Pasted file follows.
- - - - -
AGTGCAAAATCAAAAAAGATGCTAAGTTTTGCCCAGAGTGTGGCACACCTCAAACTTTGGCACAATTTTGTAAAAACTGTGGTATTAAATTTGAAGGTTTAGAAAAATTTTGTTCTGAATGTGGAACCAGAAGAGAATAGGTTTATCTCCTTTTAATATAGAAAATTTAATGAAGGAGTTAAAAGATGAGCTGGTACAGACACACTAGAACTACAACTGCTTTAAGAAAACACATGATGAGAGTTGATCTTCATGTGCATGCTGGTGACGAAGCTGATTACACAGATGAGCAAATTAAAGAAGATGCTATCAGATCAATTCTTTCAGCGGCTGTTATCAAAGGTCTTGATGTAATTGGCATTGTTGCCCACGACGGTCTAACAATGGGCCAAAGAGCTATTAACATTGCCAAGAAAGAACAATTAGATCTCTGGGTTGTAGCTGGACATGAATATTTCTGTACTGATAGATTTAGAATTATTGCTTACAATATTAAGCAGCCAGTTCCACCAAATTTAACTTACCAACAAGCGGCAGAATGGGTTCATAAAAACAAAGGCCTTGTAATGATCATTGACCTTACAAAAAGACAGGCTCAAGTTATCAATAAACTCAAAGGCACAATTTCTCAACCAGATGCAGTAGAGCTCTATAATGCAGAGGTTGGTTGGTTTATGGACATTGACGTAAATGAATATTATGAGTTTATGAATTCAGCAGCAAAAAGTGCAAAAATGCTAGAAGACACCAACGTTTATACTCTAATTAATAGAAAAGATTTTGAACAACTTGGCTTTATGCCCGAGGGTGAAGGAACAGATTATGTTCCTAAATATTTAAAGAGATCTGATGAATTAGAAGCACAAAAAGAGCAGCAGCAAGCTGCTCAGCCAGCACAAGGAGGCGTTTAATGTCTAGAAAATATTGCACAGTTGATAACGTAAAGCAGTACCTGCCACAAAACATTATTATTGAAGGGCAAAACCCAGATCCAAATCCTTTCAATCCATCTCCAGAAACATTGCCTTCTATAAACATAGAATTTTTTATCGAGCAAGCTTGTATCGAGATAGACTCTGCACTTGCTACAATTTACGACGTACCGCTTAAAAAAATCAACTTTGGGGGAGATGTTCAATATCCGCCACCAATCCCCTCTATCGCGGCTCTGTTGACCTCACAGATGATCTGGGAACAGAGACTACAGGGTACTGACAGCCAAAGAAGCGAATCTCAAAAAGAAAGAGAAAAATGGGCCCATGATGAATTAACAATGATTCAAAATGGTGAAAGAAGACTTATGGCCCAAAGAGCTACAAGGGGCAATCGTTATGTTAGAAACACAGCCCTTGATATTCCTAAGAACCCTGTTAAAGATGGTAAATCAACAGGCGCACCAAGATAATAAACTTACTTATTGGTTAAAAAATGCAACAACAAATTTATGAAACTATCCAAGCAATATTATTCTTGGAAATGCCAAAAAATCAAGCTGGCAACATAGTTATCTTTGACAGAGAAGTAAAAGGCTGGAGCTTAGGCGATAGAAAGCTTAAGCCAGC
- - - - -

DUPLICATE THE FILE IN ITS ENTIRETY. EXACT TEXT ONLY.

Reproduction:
AGTGCAAAATCAAAAAAGATGCTAAGTTTTGCCCAGAGTGTGGCACACCTCAAACTTTGGCACAATTTTGTAAAAACTGTGGTATTAAATTTGAAGGTTTAGAAAAATTTTGTTCTGAATGTGGAACCAGAAGAGAATAGGTTTATCTCCTTTTAATATAGAAAATTTAATGAAGGAGTTAAAAGATGAGCTGGTACAGACACACTAGAACTACAACTGCTTTAAGAAAACACATGATGAGAGTTGATCTTCATGTGCATGCTGGTGACGAAGCTGATTACACAGATGAGCAAATTAAAGAAGATGCTATCAGATCAATTCTTTCAGCGGCTGTTATCAAAGGTCTTGATGTAATTGGCATTGTTGCCCACGACGGTCTAACAATGGGCCAAAGAGCTATTAACATTGCCAAGAAAGAACAATTAGATCTCTGGGTTGTAGCTGGACATGAATATTTCTGTACTGATAGATTTAGAATTATTGCTTACAATATTAAGCAGCCAGTTCCACCAAATTTAACTTACCAACAAGCGGCAGAATGGGTTCATAAAAACAAAGGCCTTGTAATGATCATTGACCTTACAAAAAGACAGGCTCAAGTTATCAATAAACTCAAAGGCACAATTTCTCAACCAGATGCAGTAGAGCTCTATAATGCAGAGGTTGGTTGGTTTATGGACATTGACGTAAATGAATATTATGAGTTTATGAATTCAGCAGCAAAAAGTGCAAAAATGCTAGAAGACACCAACGTTTATACTCTAATTAATAGAAAAGATTTTGAACAACTTGGCTTTATGCCCGAGGGTGAAGGAACAGATTATGTTCCTAAATATTTAAAGAGATCTGATGAATTAGAAGCACAAAAAGAGCAGCAGCAAGCTGCTCAGCCAGCACAAGGAGGCGTTTAATGTCTAGAAAATATTGCACAGTTGATAACGTAAAGCAGTACCTGCCACAAAACATTATTATTGAAGGGCAAAACCCAGATCCAAATCCTTTCAATCCATCTCCAGAAACATTGCCTTCTATAAACATAGAATTTTTTATCGAGCAAGCTTGTATCGAGATAGACTCTGCACTTGCTACAATTTACGACGTACCGCTTAAAAAAATCAACTTTGGGGGAGATGTTCAATATCCGCCACCAATCCCCTCTATCGCGGCTCTGTTGACCTCACAGATGATCTGGGAACAGAGACTACAGGGTACTGACAGCCAAAGAAGCGAATCTCAAAAAGAAAGAGAAAAATGGGCCCATGATGAATTAACAATGATTCAAAATGGTGAAAGAAGACTTATGGCCCAAAGAGCTACAAGGGGCAATCGTTATGTTAGAAACACAGCCCTTGATATTCCTAAGAACCCTGTTAAAGATGGTAAATCAACAGGCGCACCAAGATAATAAACTTACTTATTGGTTAAAAAATGCAACAACAAATTTATGAAACTATCCAAGCAATATTATTCTTGGAAATGCCAAAAAATCAAGCTGGCAACATAGTTATCTTTGACAGAGAAGTAAAAGGCTGGAGCTTAGGCGATAGAAAGCTTAAGCCAGC